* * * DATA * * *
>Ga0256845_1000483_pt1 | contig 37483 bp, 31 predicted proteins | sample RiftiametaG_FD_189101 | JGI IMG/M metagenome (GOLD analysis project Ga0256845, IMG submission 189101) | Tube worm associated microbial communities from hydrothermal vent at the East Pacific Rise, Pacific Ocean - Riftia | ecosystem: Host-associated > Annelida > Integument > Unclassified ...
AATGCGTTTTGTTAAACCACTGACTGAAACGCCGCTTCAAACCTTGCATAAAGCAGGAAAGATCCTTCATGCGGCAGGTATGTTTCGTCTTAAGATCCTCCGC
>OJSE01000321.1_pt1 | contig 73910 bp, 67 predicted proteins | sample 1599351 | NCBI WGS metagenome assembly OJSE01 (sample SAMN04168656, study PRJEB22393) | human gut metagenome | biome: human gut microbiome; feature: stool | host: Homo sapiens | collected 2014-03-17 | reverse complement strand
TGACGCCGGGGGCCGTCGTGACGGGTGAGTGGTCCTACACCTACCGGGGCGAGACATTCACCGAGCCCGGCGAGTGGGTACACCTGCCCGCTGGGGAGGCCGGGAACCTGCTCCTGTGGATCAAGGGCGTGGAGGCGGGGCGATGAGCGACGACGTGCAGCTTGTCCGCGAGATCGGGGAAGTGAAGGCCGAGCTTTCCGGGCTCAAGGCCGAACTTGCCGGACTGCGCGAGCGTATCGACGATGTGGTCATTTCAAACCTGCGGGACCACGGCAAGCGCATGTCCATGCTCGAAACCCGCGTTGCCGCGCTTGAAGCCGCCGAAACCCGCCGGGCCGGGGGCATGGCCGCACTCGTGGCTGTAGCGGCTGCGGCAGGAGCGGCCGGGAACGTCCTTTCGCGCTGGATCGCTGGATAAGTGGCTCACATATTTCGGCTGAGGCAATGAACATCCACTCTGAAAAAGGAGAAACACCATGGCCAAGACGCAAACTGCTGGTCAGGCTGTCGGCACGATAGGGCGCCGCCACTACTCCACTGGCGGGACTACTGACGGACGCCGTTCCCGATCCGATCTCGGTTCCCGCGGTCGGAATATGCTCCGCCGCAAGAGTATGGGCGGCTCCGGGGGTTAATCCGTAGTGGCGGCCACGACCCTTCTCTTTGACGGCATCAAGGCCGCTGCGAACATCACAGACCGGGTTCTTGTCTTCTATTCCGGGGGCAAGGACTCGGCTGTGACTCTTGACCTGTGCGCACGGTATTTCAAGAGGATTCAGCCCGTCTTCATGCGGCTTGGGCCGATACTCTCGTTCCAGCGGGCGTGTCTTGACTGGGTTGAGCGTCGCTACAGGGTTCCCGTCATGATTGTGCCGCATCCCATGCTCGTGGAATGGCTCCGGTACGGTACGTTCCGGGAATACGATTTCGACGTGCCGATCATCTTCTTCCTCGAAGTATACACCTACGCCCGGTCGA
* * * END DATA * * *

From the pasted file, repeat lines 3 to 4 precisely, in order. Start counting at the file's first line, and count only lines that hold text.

>OJSE01000321.1_pt1 | contig 73910 bp, 67 predicted proteins | sample 1599351 | NCBI WGS metagenome assembly OJSE01 (sample SAMN04168656, study PRJEB22393) | human gut metagenome | biome: human gut microbiome; feature: stool | host: Homo sapiens | collected 2014-03-17 | reverse complement strand
TGACGCCGGGGGCCGTCGTGACGGGTGAGTGGTCCTACACCTACCGGGGCGAGACATTCACCGAGCCCGGCGAGTGGGTACACCTGCCCGCTGGGGAGGCCGGGAACCTGCTCCTGTGGATCAAGGGCGTGGAGGCGGGGCGATGAGCGACGACGTGCAGCTTGTCCGCGAGATCGGGGAAGTGAAGGCCGAGCTTTCCGGGCTCAAGGCCGAACTTGCCGGACTGCGCGAGCGTATCGACGATGTGGTCATTTCAAACCTGCGGGACCACGGCAAGCGCATGTCCATGCTCGAAACCCGCGTTGCCGCGCTTGAAGCCGCCGAAACCCGCCGGGCCGGGGGCATGGCCGCACTCGTGGCTGTAGCGGCTGCGGCAGGAGCGGCCGGGAACGTCCTTTCGCGCTGGATCGCTGGATAAGTGGCTCACATATTTCGGCTGAGGCAATGAACATCCACTCTGAAAAAGGAGAAACACCATGGCCAAGACGCAAACTGCTGGTCAGGCTGTCGGCACGATAGGGCGCCGCCACTACTCCACTGGCGGGACTACTGACGGACGCCGTTCCCGATCCGATCTCGGTTCCCGCGGTCGGAATATGCTCCGCCGCAAGAGTATGGGCGGCTCCGGGGGTTAATCCGTAGTGGCGGCCACGACCCTTCTCTTTGACGGCATCAAGGCCGCTGCGAACATCACAGACCGGGTTCTTGTCTTCTATTCCGGGGGCAAGGACTCGGCTGTGACTCTTGACCTGTGCGCACGGTATTTCAAGAGGATTCAGCCCGTCTTCATGCGGCTTGGGCCGATACTCTCGTTCCAGCGGGCGTGTCTTGACTGGGTTGAGCGTCGCTACAGGGTTCCCGTCATGATTGTGCCGCATCCCATGCTCGTGGAATGGCTCCGGTACGGTACGTTCCGGGAATACGATTTCGACGTGCCGATCATCTTCTTCCTCGAAGTATACACCTACGCCCGGTCGA